The ill-starred stint of Gina Lopez as environment secretary came to its predictable end when the CA rejected her appointment with finality on the third hearing on 3 May 2017. Senators who voted for her were saddened, but deferred to the majority. Senate Minority Floor Leader Franklin Drilon said the Liberal Party voted as a bloc for her confirmation. Senator Loren Legarda, an environment advocate, lamented the loss of a DENR secretary who could lead with “the passion, integrity, and political will to implement our environmental laws.” Some others shed crocodile tears.

Where is a prophet know in his/her own country? But Gina Lopez wasn’t one to sulk and lick her wounds. On 5 October 2017, she was chosen for the Seacology Prize by the David Bower Center in Berkeley, California, for her work protecting the unique habitats and cultures of islands. As a notable exception and to manifest their esteem for the year’s awardee, Seacology Founder and Chair Dr. Paul Cox, Vice Chair Ken Murdock, and Executive Director Duane Silverstein  —  all four of them  —  flew in to honor the 26th prize awardee in her home country. On learning of the award, she matched the prize money to double the energy to preserving island environment and culture. She said, “The Philippines is a country of 7,107 islands, and I hope this award will affect the entire country. And because the Philippines has so many diverse ecosystems, and so many animals and plants found nowhere else, saving our islands has direct global impact as well.”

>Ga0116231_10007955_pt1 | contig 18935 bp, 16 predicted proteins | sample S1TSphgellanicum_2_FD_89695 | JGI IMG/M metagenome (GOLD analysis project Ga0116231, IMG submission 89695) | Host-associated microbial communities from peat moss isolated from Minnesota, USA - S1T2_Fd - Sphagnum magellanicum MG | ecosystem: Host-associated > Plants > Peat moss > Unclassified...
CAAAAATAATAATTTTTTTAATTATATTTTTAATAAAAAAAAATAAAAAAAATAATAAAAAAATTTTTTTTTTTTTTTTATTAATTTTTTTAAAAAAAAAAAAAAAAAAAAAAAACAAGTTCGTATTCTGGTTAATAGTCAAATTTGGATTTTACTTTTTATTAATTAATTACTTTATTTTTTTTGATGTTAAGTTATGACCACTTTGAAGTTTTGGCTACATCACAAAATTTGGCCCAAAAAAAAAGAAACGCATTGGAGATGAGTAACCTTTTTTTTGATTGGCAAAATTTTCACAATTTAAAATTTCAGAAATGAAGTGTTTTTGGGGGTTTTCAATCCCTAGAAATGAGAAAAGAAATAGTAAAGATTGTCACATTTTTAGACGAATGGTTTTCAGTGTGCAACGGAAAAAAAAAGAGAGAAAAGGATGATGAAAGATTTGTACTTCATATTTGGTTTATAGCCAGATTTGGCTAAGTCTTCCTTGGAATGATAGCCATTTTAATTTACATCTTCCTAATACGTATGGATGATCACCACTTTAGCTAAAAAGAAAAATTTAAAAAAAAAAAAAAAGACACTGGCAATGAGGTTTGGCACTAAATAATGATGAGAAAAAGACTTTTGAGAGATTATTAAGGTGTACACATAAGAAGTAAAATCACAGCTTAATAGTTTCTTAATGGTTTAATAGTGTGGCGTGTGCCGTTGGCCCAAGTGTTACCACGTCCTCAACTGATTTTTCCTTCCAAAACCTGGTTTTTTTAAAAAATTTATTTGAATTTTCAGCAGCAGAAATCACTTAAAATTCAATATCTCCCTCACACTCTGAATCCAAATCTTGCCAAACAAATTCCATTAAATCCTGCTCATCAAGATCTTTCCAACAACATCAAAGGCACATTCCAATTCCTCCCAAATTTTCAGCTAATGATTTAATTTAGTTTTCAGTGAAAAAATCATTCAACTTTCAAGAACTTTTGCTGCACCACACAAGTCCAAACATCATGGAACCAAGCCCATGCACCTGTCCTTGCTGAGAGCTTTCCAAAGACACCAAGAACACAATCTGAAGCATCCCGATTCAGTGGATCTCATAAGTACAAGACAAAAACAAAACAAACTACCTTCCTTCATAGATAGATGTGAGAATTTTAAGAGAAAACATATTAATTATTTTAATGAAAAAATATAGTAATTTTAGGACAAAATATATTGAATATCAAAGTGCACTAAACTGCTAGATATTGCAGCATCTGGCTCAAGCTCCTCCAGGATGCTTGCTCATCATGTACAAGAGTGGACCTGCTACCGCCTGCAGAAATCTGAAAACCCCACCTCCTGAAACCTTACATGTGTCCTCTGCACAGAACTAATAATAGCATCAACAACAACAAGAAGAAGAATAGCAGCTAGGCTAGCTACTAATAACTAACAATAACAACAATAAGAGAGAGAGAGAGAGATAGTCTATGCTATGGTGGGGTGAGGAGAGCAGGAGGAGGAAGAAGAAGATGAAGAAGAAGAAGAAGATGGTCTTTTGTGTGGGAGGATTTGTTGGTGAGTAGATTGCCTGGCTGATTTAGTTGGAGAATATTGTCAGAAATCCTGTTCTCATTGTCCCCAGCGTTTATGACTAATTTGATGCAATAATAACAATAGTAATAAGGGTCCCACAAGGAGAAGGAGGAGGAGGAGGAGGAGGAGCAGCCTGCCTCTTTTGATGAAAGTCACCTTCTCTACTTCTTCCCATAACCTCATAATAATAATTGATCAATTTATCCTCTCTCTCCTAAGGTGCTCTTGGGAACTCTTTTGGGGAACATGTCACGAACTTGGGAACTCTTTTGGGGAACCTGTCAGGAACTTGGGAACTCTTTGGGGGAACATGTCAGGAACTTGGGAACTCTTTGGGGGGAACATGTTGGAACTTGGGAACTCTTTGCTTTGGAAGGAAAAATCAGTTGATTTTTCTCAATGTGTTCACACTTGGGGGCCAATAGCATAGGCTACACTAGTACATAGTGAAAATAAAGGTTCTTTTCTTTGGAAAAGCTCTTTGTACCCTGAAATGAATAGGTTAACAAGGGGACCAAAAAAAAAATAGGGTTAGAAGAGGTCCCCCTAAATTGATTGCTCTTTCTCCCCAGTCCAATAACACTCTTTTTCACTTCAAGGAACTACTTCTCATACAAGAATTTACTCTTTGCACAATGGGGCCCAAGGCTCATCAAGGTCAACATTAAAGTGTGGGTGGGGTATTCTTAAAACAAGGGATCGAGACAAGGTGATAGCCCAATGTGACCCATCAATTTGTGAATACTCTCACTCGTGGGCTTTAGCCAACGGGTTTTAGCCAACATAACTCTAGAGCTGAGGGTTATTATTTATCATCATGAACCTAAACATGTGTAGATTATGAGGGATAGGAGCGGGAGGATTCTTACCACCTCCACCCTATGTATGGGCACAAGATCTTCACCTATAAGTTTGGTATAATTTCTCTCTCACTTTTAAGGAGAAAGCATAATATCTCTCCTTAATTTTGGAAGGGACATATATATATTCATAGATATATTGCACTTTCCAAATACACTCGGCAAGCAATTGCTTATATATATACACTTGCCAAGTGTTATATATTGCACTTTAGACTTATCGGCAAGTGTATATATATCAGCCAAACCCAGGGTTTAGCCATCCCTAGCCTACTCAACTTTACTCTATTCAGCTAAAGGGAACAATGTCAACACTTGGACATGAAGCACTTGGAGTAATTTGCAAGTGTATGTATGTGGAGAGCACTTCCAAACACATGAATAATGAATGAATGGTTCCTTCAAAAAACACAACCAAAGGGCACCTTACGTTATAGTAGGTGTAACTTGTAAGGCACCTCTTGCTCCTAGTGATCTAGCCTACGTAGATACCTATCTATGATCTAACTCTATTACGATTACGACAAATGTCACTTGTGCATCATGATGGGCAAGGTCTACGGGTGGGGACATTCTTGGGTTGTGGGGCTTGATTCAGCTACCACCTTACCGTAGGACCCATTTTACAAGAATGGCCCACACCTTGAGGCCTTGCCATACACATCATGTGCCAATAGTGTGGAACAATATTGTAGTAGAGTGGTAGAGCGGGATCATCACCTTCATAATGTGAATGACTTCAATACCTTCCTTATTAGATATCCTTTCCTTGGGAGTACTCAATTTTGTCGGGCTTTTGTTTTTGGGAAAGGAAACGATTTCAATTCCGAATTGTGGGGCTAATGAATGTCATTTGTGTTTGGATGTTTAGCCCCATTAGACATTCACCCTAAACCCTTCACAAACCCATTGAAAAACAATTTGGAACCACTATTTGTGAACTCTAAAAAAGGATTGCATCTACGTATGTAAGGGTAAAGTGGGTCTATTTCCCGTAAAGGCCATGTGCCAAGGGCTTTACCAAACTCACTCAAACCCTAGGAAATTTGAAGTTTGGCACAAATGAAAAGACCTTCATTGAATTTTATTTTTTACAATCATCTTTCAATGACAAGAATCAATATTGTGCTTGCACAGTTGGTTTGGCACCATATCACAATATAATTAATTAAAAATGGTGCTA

I cull from the citation on the Seacology Prize in 2017: “It takes uncommon bravery to speak out for conservation. Powerful interests often oppose people who defend their island’s environment. Every Seacology Prize recipient faced resistance, personal sacrifice and risk. Gina Lopez’s circumstances are unique and stand out when compared to many former recipients. She has been fortunate to have the benefits of education and opportunity. But she has used those advantages to speak and act for people who are not as fortunate. People without a voice, whose environmental circumstances and way of life are threatened.”

A tad long for epitaph for Regina Paz (“Queen of Peace”?) LaO Lopez, environment warrior who passed away at 65. But I couldn’t think of anything more deservedly fitting.